The city of Fort Worth, TX is named after General Worth. This was one the first monuments in a city park since the statue of King George III had been removed from Bowling Green in 1776.
It is the only monument in New York besides Grant’s Tomb that doubles as a mausoleum.
Change the way you (or your children) look at math!! This museum, which was established in 2009, strives to educate the public about the patterns and mathematics in the world around us.
The current museum began after a smaller math museum was closed on Long Island. It was realized that there were then no mathematics-based museums in the United States.
The current space has 19,000 square feet of exhibits, including many that are hands-on.
It is open seven days a week, from 10am to 5pm. Prices are:Adults: $15.00, Children, Students and Seniors: $9.00. http://momath.org/
Though you may not have heard of this man, you have probably heard a phrase he is famous for. Admiral David Glasgow Farragut began his military career at the age of 9.
He was a midshipman during the War of 1812, fought Caribbean pirates in the 1820’s and later fought in the Mexican War.
At the onset of the Civil War, his Union allegiances caused him to move from Virginia to New York State. He fought for the Union and helped take control of New Orleans.
He and his troops accomplished a seemingly impossible feat when they won the Battle of Mobile Bay. It was there that he was said to have shouted, “Damn the torpedoes!
Full speed ahead!” His statue was sculpted by Augustus Saint-Gaudens and was dedicated in 1881.
This statue is of Chester A. Arthur, 21st President of the United States. Arthur moved to New York City as an adult to practice law.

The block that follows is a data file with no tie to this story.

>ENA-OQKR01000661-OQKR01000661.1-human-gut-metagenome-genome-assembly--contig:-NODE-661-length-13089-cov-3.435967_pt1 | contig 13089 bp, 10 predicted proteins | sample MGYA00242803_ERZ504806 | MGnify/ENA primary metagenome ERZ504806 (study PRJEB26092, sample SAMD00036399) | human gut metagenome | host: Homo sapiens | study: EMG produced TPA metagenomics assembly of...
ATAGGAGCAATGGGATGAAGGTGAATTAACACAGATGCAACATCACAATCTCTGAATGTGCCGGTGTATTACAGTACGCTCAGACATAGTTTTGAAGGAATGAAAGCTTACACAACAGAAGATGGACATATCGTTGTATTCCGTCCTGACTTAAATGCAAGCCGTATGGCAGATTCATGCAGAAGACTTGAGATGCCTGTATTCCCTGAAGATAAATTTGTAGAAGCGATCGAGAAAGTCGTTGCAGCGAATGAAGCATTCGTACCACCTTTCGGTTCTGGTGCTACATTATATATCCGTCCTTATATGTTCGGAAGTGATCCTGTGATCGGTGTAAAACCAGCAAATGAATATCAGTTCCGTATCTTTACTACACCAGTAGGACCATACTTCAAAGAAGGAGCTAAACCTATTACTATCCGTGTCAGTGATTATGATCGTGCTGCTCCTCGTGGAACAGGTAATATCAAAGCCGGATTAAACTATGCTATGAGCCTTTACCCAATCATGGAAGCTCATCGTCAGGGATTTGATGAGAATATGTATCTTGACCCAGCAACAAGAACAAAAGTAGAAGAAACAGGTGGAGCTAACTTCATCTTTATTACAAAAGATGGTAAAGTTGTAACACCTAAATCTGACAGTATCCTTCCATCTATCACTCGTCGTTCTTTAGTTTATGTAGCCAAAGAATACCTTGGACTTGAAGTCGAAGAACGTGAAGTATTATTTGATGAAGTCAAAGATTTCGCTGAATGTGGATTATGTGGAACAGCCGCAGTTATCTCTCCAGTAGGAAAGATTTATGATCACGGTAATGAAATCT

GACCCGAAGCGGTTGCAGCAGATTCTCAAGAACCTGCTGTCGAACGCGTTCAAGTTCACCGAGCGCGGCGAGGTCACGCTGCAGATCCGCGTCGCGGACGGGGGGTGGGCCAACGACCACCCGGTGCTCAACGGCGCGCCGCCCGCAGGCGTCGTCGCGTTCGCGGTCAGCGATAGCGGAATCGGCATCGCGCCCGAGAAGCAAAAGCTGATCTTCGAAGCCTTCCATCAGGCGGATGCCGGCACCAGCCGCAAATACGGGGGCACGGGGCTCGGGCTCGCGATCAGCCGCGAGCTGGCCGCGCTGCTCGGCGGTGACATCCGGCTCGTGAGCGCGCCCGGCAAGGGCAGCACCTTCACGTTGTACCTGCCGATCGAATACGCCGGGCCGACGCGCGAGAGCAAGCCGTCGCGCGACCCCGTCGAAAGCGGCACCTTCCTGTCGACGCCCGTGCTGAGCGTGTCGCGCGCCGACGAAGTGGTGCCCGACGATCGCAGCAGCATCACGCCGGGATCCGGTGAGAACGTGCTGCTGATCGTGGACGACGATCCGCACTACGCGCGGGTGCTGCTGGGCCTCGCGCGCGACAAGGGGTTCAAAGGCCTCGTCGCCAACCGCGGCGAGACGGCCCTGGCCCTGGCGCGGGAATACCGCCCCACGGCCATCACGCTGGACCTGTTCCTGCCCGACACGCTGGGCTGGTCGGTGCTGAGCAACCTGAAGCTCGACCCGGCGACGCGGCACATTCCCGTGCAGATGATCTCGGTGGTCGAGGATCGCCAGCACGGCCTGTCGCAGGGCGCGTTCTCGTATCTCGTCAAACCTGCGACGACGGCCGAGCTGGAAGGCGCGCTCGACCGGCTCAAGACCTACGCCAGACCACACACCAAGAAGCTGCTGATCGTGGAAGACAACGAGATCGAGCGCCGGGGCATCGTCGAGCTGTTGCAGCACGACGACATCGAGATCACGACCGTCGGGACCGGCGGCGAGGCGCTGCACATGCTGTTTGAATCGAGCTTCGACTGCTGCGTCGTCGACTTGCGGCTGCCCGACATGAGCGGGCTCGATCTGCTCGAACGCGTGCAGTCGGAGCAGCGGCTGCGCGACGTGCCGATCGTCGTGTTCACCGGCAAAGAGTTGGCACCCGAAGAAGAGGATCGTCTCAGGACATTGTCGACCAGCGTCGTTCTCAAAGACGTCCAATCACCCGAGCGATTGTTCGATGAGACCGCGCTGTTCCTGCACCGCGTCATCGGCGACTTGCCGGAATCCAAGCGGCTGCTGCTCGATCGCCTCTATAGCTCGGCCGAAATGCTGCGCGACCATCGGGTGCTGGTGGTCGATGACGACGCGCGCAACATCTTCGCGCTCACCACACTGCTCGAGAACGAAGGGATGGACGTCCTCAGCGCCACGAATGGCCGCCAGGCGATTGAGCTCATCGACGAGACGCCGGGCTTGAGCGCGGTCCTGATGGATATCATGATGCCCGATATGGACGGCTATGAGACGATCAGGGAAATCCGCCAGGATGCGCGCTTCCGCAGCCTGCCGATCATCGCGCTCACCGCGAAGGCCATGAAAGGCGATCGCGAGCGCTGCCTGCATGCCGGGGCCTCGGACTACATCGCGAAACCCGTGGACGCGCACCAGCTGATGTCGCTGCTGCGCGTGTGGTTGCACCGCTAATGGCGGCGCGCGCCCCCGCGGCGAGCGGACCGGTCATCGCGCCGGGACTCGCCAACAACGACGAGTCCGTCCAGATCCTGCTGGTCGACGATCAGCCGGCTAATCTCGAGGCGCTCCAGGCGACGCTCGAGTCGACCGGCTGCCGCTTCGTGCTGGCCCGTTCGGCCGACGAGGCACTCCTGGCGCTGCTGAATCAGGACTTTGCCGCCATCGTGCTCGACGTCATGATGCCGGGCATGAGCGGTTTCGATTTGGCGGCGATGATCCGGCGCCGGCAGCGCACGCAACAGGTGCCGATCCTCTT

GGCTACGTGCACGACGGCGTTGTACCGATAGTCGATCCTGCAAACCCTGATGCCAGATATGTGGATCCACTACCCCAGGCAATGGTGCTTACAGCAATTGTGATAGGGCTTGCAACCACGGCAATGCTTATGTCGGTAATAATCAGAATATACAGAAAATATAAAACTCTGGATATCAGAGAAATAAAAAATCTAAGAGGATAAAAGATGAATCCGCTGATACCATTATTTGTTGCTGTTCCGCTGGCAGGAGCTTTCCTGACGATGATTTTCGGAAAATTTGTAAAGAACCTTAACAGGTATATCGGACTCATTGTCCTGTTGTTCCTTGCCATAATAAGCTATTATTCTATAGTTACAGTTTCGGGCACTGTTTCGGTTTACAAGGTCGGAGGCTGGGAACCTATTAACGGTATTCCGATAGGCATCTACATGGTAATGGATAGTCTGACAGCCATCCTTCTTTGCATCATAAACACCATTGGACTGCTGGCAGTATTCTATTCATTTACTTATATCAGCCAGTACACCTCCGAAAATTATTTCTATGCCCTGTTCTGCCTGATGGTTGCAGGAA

HE was a staunch abolitionist and was known for taking on civil rights-related cases. he was involved in one particular case that ended up paving the way for the integration of passenger trains in the city.
He served the Union during the Civil War and was in charge of providing equipment, clothing and supplies to New York State’s troops.
Having been active in the Republican party for many years, Arthur was added as the Vice-Presidential nominee alongside James Garfield in 1880.
When Garfield was assassinated in 1881, Arthur assumed office. He was in New York at the time, making him the first President since George Washington to be sworn in in NYC.
During his presidency, he successfully supported the Civil Service Reform Act of 1883 and vetoed legislation that would limit Chinese laborers immigrating to the United States.
He was not nominated for re-election, so he returned to New York City, where he died in 1886. The monument was commissioned by his friends and cost $25,000.
It was dedicated June 13, 1899.
This museum opened October 2, 2002. Since then, they have been shaking up people’s perceptions of what a museum is. The museum is designed to highlight the cultural significance and the history of human sexuality.
They have a large collection of artifacts, ranging from photographs and art to clothing and costumes.
They are also committed to preserving pieces that may have otherwise been discarded due to their sexual content.
The museum is open Sunday-Thursday from 10am to 8pm and Friday Saturday from 10am to 9pm.
Tickets are $17.50 for adults and $15.25 for Students and Seniors with ID. People under 18 years of age are not permitted.
Open Loop, a hop-on, hop-off bus company has a stop here. Read our post comparing the different bus tour options.
104 E 26th St- Though this is an office building today, there was once a single-family brick house on this site. It was the hoem of American novelist Herman Melville and his family for the last 28 years of his life.
Melville was born in Lower Manhattan, on Pearl Street. He spent some time in New England, which is where he wrote his classic Moby Dick, but he made his way back home to New York and lived on E. 26th Street.
In his house here he wrote his second best-known work, Billy Budd, as well as many works of poetry.
You might start your hotel research by checking out the 30 Flatiron District hotels as filtered by TripAdvisor. Another way is to check our Hotels.com filtered list for the Flatiron District.
You could read the reviews before you book. We also have put together a section on our budget guide to help visitors to New York find affordable accommodations.
Below are some of our suggestions for accommodations in or around the Flatiron District.